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European Immigration Policies And The Economic Crisis

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European Immigration Policies and the Economic Crisis The Eurozone economic crisis began at the end of 2009. Essentially, the failure of the Euro caused huge problems in southern European countries (such as Spain, Portugal, Greece, and Italy). After the introduction of the Euro, these countries suddenly had the credit to borrow money like they hadn’t had before. They extravagantly increased spending with this borrowed money, which at first boosted the economy but eventually led to massive debts. Since every economy was intertwined, the rest of the Eurozone was effected as well. Because everyone had been borrowing and lending money to each other, a problem in one country could reverberate across the continent, creating a chain reaction of defaults. Germany agreed to bailout these smaller countries, effectively picking up the tab, as long as they agreed to very strict austerity measures. The contrasting expectations between a financially responsible country like Germany and one that doesn’t pay taxes such as Greece amplified tensions. Cultural differences such as this are surprisingly relevant to the economic crisis, as the disparities in immigration policy demonstrate.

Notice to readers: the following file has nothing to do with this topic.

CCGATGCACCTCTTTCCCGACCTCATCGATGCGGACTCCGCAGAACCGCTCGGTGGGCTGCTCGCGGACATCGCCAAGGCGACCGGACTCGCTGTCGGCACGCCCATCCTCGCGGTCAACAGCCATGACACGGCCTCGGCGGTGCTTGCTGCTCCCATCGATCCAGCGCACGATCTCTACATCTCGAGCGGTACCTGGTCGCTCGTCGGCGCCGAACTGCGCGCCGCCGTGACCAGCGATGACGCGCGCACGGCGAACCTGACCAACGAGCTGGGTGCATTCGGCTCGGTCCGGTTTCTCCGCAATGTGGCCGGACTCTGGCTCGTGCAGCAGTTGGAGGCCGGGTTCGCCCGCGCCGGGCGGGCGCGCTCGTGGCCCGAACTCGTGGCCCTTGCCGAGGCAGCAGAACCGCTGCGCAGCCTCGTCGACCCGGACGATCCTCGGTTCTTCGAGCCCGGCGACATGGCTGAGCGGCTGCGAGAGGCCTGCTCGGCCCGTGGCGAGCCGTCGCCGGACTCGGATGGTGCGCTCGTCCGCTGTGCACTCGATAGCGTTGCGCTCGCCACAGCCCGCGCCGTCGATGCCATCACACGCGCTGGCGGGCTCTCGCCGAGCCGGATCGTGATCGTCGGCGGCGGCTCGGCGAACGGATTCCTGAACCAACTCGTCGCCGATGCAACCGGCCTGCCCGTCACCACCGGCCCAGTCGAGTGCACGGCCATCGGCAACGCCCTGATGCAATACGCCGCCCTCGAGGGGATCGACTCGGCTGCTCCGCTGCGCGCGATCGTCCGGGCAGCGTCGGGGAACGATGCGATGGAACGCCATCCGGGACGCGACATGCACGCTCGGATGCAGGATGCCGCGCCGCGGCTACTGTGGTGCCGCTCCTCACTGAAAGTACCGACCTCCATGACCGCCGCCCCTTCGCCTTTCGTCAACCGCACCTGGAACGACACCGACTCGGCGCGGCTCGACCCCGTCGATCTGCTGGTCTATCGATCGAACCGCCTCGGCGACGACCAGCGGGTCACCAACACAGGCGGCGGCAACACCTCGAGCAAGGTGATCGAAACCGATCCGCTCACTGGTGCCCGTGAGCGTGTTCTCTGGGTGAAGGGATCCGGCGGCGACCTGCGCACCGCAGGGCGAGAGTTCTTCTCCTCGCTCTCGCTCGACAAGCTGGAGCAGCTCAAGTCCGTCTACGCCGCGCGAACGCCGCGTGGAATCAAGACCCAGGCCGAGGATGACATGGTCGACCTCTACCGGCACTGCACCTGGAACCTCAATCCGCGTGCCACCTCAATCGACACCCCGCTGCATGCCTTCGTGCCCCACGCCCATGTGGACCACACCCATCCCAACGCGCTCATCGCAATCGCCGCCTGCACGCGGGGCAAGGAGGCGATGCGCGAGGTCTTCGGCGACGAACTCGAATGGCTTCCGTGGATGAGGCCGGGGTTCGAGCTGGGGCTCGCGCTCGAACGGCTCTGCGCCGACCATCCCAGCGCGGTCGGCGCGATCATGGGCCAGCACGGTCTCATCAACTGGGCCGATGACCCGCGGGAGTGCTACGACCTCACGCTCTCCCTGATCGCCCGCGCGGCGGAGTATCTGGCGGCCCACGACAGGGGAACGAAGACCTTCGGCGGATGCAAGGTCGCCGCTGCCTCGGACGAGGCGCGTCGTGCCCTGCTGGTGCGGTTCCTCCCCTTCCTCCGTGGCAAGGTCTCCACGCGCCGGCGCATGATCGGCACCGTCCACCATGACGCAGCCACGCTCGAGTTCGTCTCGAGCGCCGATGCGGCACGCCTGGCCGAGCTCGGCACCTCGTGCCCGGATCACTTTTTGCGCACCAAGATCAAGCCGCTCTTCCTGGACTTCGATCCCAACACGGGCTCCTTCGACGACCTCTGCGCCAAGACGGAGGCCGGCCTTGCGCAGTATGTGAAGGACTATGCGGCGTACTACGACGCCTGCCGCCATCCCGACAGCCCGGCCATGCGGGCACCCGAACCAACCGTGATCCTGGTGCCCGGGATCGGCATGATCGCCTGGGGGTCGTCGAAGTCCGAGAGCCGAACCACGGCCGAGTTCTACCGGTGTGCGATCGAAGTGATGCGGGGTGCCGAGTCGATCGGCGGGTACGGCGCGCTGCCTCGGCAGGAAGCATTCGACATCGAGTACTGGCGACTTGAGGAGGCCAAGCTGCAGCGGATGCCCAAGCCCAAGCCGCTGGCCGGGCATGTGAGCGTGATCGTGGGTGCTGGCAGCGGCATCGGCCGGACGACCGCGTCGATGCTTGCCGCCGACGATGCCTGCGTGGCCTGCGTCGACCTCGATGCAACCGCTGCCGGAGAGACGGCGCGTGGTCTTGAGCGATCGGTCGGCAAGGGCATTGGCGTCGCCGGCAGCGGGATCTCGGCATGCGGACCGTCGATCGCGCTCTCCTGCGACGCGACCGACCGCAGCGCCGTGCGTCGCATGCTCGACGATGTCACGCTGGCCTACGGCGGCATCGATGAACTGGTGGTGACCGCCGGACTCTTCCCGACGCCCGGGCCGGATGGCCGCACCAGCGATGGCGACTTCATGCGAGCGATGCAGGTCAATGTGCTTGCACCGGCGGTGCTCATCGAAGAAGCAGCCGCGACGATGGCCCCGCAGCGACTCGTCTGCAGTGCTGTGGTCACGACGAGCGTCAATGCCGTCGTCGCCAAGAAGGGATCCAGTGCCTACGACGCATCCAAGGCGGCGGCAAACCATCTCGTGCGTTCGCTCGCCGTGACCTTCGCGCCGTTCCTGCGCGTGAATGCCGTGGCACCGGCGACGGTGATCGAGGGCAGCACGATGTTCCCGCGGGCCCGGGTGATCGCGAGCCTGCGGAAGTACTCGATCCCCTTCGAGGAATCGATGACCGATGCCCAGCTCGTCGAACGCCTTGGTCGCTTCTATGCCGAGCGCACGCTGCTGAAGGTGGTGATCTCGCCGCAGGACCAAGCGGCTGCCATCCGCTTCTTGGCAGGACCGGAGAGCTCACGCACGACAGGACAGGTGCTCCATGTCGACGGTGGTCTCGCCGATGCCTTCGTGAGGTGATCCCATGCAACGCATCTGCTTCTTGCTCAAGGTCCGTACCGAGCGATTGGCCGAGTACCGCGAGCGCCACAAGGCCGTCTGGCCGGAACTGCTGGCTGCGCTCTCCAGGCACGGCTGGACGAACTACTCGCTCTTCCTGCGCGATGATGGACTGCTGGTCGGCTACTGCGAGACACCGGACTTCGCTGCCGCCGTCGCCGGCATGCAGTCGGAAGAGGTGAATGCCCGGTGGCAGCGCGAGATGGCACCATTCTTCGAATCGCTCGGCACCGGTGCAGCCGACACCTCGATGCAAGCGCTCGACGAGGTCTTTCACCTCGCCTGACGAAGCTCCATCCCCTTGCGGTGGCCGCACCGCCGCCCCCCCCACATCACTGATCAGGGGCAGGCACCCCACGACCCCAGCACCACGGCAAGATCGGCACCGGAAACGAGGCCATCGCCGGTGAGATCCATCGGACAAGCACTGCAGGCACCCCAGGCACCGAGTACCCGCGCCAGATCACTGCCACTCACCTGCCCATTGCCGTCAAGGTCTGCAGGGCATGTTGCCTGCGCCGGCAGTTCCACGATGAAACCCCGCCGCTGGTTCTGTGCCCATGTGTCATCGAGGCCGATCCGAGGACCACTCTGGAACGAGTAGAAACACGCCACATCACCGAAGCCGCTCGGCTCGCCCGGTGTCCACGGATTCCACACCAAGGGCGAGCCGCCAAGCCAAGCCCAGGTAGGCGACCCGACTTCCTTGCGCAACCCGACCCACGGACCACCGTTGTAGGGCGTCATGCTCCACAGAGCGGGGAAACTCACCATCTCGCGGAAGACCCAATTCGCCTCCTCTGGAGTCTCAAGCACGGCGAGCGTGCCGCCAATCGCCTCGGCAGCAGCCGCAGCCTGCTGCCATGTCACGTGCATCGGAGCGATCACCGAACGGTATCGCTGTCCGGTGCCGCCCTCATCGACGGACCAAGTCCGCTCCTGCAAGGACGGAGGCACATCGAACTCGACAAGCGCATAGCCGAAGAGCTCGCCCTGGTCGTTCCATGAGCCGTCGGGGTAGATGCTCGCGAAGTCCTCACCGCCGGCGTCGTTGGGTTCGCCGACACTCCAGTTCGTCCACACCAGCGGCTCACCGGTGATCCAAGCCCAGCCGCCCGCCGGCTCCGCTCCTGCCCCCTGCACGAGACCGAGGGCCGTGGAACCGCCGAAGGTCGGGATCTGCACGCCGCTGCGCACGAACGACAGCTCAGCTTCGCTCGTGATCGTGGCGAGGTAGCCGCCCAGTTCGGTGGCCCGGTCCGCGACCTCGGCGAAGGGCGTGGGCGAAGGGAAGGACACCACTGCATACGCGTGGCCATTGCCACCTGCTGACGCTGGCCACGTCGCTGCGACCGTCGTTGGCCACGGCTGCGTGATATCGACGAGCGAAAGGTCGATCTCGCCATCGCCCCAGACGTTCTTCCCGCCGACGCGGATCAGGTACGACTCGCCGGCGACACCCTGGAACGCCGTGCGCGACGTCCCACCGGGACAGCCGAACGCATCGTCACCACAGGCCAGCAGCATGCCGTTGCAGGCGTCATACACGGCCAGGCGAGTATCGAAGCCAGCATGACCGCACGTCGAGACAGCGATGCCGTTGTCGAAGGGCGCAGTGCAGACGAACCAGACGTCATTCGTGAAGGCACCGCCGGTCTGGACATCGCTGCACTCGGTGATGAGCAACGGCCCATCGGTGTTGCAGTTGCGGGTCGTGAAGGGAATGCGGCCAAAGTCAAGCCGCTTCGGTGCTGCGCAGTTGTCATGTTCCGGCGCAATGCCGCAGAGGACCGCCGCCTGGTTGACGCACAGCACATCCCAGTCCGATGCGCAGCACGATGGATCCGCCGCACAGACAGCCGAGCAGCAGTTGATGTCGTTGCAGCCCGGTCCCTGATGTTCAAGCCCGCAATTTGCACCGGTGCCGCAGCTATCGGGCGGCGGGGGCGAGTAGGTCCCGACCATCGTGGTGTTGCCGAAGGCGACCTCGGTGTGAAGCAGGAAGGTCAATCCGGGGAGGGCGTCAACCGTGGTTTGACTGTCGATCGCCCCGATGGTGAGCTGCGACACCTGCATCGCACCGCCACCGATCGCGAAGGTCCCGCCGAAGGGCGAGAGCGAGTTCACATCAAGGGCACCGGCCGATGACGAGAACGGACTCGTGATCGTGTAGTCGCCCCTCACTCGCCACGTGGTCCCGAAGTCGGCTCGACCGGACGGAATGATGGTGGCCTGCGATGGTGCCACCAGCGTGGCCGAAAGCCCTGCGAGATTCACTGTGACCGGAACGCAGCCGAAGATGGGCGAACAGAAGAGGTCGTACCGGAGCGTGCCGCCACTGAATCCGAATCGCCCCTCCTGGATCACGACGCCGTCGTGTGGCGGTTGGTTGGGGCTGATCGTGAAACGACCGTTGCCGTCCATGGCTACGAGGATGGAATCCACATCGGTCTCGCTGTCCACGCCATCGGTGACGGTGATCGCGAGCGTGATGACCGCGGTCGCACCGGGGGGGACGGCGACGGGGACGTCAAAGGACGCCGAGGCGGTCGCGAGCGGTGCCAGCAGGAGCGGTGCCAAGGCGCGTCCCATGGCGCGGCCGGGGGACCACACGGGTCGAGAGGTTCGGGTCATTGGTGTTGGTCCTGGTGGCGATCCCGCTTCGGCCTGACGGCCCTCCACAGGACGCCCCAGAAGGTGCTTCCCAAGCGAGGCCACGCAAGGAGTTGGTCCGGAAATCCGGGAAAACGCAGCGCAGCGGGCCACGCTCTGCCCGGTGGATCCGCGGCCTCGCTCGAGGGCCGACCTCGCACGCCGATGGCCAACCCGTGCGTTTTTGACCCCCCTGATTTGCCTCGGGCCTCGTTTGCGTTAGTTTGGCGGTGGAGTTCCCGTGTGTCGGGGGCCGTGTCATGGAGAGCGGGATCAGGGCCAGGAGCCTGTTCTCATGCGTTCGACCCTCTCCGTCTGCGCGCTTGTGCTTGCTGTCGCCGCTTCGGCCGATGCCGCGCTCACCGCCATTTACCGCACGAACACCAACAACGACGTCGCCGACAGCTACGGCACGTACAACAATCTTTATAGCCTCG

ITALY Italy, despite its long history as a collection of territories, is one of the newest European countries (founded in 1861). As such, it was never a big powerhouse for incoming immigration, even pre-recession. The government never had an established model for integration or pluralism, and was not even
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